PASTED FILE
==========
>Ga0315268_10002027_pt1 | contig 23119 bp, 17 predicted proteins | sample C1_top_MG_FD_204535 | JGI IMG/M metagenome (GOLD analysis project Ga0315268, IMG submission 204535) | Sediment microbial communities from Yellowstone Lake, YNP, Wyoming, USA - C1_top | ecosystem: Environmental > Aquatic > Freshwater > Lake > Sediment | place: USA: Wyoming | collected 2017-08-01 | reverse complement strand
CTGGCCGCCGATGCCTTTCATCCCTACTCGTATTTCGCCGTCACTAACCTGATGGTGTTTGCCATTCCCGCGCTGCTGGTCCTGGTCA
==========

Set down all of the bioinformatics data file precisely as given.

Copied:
>Ga0315268_10002027_pt1 | contig 23119 bp, 17 predicted proteins | sample C1_top_MG_FD_204535 | JGI IMG/M metagenome (GOLD analysis project Ga0315268, IMG submission 204535) | Sediment microbial communities from Yellowstone Lake, YNP, Wyoming, USA - C1_top | ecosystem: Environmental > Aquatic > Freshwater > Lake > Sediment | place: USA: Wyoming | collected 2017-08-01 | reverse complement strand
CTGGCCGCCGATGCCTTTCATCCCTACTCGTATTTCGCCGTCACTAACCTGATGGTGTTTGCCATTCCCGCGCTGCTGGTCCTGGTCA